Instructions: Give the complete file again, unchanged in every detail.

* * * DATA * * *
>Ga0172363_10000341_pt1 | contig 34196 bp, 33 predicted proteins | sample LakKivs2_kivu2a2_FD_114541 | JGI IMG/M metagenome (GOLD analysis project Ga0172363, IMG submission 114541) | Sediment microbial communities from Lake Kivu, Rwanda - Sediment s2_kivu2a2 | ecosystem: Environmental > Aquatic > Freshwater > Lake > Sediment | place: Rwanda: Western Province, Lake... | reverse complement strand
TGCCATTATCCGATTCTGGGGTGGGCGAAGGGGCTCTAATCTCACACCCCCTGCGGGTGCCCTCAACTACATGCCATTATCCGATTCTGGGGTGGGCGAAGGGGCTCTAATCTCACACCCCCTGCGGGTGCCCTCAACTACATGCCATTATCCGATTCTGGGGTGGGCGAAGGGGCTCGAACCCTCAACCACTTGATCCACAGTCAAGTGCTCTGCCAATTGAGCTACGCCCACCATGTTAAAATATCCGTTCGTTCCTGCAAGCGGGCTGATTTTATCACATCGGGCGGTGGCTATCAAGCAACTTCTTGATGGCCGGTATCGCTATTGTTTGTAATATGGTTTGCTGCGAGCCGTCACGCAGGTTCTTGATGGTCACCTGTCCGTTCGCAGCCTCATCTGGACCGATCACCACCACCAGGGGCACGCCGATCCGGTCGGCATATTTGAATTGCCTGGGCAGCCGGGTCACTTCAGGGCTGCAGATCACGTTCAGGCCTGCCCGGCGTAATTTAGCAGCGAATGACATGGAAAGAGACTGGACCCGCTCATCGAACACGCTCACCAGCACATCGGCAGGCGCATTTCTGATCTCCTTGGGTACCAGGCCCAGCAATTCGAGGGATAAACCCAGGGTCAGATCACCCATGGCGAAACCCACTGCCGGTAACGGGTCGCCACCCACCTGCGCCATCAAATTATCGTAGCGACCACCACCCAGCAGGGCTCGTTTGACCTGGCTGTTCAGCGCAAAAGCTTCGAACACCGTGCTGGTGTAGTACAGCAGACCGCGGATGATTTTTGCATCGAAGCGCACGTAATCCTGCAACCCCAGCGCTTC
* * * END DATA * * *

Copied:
>Ga0172363_10000341_pt1 | contig 34196 bp, 33 predicted proteins | sample LakKivs2_kivu2a2_FD_114541 | JGI IMG/M metagenome (GOLD analysis project Ga0172363, IMG submission 114541) | Sediment microbial communities from Lake Kivu, Rwanda - Sediment s2_kivu2a2 | ecosystem: Environmental > Aquatic > Freshwater > Lake > Sediment | place: Rwanda: Western Province, Lake... | reverse complement strand
TGCCATTATCCGATTCTGGGGTGGGCGAAGGGGCTCTAATCTCACACCCCCTGCGGGTGCCCTCAACTACATGCCATTATCCGATTCTGGGGTGGGCGAAGGGGCTCTAATCTCACACCCCCTGCGGGTGCCCTCAACTACATGCCATTATCCGATTCTGGGGTGGGCGAAGGGGCTCGAACCCTCAACCACTTGATCCACAGTCAAGTGCTCTGCCAATTGAGCTACGCCCACCATGTTAAAATATCCGTTCGTTCCTGCAAGCGGGCTGATTTTATCACATCGGGCGGTGGCTATCAAGCAACTTCTTGATGGCCGGTATCGCTATTGTTTGTAATATGGTTTGCTGCGAGCCGTCACGCAGGTTCTTGATGGTCACCTGTCCGTTCGCAGCCTCATCTGGACCGATCACCACCACCAGGGGCACGCCGATCCGGTCGGCATATTTGAATTGCCTGGGCAGCCGGGTCACTTCAGGGCTGCAGATCACGTTCAGGCCTGCCCGGCGTAATTTAGCAGCGAATGACATGGAAAGAGACTGGACCCGCTCATCGAACACGCTCACCAGCACATCGGCAGGCGCATTTCTGATCTCCTTGGGTACCAGGCCCAGCAATTCGAGGGATAAACCCAGGGTCAGATCACCCATGGCGAAACCCACTGCCGGTAACGGGTCGCCACCCACCTGCGCCATCAAATTATCGTAGCGACCACCACCCAGCAGGGCTCGTTTGACCTGGCTGTTCAGCGCAAAAGCTTCGAACACCGTGCTGGTGTAGTACAGCAGACCGCGGATGATTTTTGCATCGAAGCGCACGTAATCCTGCAACCCCAGCGCTTC